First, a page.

There is, of course, a third option that may not be as obvious: Foursquare. I use Foursquare a lot when I’m abroad or on holiday, since it helps remind me where I was and when. Given how terrible my memory is, that’s a significant feature to be able to offer! Foursquare isn’t really optimised for reviewing or in-depth analysis in the same way as Yelp is, but for short tips and one-line recommendations, it’s a very powerful tool. When using the service in far-away lands, the recommendations it gives can be incredible and really turn your evening around.

The company is clearly beginning to realise that it is this that is the real killer application for the network — the gamification aspect to the service is much less useful, if still a pretty fun way to operate a loyalty scheme. This is backed up by a couple of recent developments: Firstly, the radar feature in the new Foursquare apps on mobile devices. I personally don’t fancy having my GPS on permanently in order to take advantage of this, but it looks like a very good idea that would help you explore a city very efficiently. In fact, TechCrunch published an article not so long ago in which the company talks about helping people to discover and explore new things in such a way.

Location-based services, whether they’re based around networking or just providing information, are something incredibly useful. Unfortunately, in the United Kingdom they currently seem to be very much in their infancy, which is a huge shame. Screw flying cars — the thing that excites me most about the future is restaurant recommendations!4


  1. It’s a pirate-themed bar in Leicester. The name they’ve selected for the bar is not only completely unimaginative but also missing an apostrophe, which is almost as many criticisms as there are words in the name. Also, you’ll note that the link goes to Facebook, rather than a proper website; this is because they don’t have one. It’s 2012. Websites are easy. Keep up, please, people! 
  2. Chimichanga, in Peterborough, if you’re curious! 
  3. I’m still not sure what this feature is actually called. On my iPhone, when I search on Google for something, it seems to be called Google Places. However, the URL is maps.google.co.uk, which would seem to suggest it’s a feature within Google Maps — but saying I wrote a review on Google Maps would sound strange. Anyone? 
  4. Actually, that honour goes to FaceTime/iMessage, but restaurant recommendations are still fairly excellent.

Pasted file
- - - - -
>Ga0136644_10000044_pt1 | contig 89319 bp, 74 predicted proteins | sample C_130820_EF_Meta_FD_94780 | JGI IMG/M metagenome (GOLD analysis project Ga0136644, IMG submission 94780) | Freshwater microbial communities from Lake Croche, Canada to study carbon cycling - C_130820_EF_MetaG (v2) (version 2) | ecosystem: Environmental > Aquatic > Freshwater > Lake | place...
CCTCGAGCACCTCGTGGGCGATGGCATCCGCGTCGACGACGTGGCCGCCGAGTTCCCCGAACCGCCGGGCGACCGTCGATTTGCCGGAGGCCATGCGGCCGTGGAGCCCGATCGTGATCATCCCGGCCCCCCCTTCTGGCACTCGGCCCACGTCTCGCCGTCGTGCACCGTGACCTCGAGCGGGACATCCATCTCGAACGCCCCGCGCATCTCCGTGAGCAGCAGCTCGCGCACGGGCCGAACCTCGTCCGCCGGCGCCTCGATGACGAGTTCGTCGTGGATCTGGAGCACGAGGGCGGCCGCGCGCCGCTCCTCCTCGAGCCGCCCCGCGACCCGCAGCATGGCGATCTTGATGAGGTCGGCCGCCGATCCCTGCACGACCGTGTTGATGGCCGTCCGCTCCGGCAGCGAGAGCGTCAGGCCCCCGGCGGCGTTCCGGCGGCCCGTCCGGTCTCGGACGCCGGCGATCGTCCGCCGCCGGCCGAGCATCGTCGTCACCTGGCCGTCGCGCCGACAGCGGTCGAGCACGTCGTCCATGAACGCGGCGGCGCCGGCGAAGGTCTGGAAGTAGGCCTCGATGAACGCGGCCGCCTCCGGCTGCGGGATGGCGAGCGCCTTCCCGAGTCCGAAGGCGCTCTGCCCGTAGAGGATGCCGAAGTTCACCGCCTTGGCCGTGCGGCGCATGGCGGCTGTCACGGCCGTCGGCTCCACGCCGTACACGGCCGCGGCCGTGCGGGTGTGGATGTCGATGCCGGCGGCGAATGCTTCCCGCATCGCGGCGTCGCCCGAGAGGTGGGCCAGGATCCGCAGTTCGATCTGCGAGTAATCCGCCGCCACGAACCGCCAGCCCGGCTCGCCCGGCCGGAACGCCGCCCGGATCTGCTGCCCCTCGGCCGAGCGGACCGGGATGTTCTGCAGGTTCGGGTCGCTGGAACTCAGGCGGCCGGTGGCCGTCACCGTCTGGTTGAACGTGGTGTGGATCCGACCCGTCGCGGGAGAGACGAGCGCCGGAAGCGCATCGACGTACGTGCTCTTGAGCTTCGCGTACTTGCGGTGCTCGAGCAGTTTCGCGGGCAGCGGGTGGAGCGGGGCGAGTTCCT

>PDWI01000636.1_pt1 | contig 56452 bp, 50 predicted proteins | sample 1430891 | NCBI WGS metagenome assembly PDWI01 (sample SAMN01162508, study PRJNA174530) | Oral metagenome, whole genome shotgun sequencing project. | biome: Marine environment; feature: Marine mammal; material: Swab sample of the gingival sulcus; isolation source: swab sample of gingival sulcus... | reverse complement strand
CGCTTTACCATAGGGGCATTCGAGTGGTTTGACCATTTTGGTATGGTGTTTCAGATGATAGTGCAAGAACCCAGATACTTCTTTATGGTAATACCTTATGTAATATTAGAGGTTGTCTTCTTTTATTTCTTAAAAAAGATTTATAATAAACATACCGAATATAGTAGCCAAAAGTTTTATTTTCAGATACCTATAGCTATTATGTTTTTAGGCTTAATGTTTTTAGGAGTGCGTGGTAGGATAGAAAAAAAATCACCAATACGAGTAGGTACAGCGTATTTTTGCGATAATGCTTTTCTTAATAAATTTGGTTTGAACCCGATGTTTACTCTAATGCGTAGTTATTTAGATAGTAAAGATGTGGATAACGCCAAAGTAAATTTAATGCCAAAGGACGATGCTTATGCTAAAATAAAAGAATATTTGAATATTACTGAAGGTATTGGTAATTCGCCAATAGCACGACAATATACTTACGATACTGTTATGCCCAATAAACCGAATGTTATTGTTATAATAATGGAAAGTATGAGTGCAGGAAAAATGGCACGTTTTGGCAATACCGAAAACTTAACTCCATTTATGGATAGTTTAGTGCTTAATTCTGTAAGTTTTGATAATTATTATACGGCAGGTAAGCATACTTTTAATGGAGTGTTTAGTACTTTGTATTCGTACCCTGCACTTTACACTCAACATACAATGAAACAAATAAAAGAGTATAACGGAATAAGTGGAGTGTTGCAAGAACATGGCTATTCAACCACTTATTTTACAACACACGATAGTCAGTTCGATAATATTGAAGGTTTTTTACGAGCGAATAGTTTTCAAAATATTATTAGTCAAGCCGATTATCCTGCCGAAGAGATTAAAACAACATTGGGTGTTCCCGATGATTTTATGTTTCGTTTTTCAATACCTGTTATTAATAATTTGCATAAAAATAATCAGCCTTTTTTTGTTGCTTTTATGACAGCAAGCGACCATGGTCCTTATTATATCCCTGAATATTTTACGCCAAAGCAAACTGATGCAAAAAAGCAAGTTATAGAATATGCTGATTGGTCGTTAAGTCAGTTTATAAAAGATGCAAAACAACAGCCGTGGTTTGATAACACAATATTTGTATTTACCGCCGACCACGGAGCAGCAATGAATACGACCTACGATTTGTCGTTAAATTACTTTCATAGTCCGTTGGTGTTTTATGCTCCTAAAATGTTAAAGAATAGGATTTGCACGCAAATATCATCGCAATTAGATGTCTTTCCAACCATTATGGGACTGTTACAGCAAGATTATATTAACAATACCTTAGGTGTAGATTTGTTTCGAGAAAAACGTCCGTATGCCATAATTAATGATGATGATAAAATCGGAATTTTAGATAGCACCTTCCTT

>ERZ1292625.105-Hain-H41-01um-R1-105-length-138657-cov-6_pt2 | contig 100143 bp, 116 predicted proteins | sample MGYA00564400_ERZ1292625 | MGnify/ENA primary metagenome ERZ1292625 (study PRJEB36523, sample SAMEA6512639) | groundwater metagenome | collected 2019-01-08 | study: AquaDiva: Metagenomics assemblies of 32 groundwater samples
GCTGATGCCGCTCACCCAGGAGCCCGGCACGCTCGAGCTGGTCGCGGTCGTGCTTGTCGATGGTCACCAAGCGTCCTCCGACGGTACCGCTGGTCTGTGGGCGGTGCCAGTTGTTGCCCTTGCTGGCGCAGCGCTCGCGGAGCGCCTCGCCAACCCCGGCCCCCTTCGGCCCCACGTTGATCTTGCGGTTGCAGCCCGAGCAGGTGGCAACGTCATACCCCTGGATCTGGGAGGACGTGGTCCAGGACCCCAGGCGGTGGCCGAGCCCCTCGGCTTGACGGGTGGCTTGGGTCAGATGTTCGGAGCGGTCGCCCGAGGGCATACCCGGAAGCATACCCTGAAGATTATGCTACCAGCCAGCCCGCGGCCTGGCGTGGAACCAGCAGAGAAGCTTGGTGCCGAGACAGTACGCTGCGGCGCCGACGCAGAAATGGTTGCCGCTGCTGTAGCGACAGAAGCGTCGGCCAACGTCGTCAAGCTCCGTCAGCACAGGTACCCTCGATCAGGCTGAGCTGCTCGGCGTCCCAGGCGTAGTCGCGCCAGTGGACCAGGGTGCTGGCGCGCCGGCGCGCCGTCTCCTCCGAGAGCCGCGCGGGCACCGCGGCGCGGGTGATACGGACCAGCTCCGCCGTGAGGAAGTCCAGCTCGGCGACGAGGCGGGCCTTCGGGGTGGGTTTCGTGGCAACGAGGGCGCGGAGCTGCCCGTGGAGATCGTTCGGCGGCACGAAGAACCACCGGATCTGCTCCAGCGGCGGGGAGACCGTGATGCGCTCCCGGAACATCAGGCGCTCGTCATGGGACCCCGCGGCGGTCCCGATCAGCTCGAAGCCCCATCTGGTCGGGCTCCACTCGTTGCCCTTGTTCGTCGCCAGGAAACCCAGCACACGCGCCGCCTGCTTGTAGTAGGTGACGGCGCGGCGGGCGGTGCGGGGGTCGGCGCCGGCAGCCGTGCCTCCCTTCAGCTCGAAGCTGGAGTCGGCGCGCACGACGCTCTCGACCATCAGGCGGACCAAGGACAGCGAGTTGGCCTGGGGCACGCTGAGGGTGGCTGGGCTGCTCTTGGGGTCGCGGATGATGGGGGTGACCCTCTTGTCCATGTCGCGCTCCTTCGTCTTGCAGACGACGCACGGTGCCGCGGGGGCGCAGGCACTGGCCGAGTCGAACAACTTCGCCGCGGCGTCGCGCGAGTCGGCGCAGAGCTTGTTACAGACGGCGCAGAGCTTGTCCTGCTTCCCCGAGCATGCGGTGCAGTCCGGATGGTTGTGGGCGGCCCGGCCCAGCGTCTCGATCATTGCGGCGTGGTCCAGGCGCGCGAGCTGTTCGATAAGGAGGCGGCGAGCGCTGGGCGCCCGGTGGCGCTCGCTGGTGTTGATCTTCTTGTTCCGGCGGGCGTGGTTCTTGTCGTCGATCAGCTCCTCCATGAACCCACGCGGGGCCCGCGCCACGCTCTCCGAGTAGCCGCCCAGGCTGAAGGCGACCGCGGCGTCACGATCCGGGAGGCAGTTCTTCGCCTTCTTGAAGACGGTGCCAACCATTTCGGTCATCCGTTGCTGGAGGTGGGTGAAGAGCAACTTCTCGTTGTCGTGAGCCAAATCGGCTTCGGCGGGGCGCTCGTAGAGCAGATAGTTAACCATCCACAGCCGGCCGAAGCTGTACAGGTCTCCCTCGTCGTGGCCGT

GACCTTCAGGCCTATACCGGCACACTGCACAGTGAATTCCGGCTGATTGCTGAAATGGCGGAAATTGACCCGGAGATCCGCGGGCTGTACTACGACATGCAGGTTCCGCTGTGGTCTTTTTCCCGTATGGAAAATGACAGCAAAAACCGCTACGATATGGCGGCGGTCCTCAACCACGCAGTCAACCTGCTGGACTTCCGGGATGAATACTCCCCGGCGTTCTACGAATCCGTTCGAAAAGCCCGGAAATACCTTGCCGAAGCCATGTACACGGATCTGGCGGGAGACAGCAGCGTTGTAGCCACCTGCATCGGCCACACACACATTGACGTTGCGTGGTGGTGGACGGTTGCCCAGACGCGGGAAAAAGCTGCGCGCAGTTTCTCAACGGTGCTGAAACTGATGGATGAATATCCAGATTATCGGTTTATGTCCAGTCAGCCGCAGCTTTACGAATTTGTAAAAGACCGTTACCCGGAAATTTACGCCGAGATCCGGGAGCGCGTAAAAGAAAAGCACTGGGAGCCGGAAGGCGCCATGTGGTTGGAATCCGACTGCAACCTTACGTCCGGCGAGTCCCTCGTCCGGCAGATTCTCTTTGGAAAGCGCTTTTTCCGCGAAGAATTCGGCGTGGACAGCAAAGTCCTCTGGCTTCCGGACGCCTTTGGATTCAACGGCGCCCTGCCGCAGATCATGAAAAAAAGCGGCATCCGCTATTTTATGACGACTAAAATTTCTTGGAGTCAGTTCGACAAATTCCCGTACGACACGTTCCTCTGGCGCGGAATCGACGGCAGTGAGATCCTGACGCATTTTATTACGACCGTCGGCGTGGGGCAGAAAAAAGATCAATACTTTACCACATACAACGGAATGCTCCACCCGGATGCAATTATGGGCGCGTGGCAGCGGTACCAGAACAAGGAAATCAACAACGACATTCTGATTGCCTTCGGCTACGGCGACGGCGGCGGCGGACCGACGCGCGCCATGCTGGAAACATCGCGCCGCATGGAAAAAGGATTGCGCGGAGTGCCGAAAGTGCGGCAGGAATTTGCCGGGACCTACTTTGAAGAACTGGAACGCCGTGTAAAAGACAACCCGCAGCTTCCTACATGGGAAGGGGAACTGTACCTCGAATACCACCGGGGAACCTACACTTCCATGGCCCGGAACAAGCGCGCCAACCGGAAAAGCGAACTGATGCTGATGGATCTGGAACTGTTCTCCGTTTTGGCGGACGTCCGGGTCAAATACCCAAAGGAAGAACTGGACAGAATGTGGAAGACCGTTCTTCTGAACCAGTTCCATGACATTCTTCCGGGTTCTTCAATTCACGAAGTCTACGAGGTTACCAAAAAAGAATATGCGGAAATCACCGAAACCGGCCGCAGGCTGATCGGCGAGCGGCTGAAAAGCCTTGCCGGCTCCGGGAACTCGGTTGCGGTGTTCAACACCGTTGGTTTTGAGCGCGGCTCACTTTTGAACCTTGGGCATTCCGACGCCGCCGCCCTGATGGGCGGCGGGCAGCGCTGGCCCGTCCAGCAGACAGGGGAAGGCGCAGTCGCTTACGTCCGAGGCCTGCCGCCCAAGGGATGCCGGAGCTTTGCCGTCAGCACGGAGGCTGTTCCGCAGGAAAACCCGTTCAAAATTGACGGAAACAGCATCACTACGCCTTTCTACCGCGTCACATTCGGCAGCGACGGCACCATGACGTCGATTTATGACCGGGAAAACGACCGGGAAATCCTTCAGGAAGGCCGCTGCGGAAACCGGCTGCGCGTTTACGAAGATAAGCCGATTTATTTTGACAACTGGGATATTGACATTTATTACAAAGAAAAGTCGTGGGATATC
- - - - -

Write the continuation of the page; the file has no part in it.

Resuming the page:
Footnotify and a site redesign

Recently I found a really cool Chrome extension called Footnotify, which takes footnotes (as you see them on Daring Fireball or Wikipedia) and renders them as a hovering box when you click them. If you are a regular reader of either site (or, indeed, a plethora of others) you too might find it handy.

The extension’s elegance and ease of use made me want to put footnotes on my website, too, and so I started fiddling with various footnote extensions for WordPress. Eventually, I got a little disillusioned, since none of them were working quite how I wanted — as a result I sought out PHP Markdown Extra, which includes footnotes and also a host of other neat ways to write online. It’s based on the syntax developed by John Gruber, who runs Daring Fireball, and so the footnotes it generates are guaranteed to work with Footnotify, right?

Wrong. The WordPress theme I was using completely screwed footnotes up, and so I went hunting for a new one. I had been using The Unstandard, which is the theme I’ve successfully implemented and used over on the Leicester Sabres website. It’s a very good theme that’s very visually powerful — for the Sabres, that means that we draw people into the site and get them reading. However, I don’t really do my website for the hits, and so I’m unsure that the very visual theme was suitable. I ended up looking for a new, simple, one-column theme1 and eventually found Blaskan, which is now in use on the site.

As a result, I’ve installed a new plugin ([Markdown Extra]) and installed a new theme (Blaskan). However, they aren’t the only changes, since Blaskan also has good support for smartphones and as a result I no longer need the plugin that enabled the mobile view I previously employed. Good news all round!

There’s one small problem — for some reason, Footnotify doesn’t work properly on the individual blog entries. If you click a footnote on the main homepage it’ll work fine, but on the page for this post, it’s broken. I installed the JavaScript that enables it on a website, in case having it on the site rather than as a Chrome extension was helpful, but that hasn’t changed anything; I’ve gotten in touch with the author and hopefully this will eventually be resolved.

Edited to add: Initially, I had a problem with Footnotify. It would work fine on the homepage, but on the entries’ pages themselves, it didn’t work correctly. After sending a missive to Michel Fortin, I was able to identify it as an issue with a plugin on my website. Something was causing the relative footnote links generated by [Markdown Extra] to become absolute links, and thus breaking the Footnotify plugin. After some trial-and-error, it turns out that it was an issue with Joost de Valk’s Google Analytics for WordPress plugin. I visited de Valk’s website, where I read:

For plugin support, please use the appropriate support forums on WordPress.org. Plugin support emails will be immediately discarded. The only reason the option in the contact form below is there, is so I can more easily filter away those emails for those who don’t bother to read this text.

As such, I couldn’t be bothered to notify him of the bug in his plugin, and am instead using a plugin called Google Analytics which is much simpler to configure and works perfectly for what I need it to do. And now, footnotes work how they should — hurray!


  1. The eagle-eyed amongst you will have noticed that this theme is not one-column, since it has a sidebar. You’re entirely correct to notice that, but Blaskan can be configured to be one-column and so appears in several lists of such themes.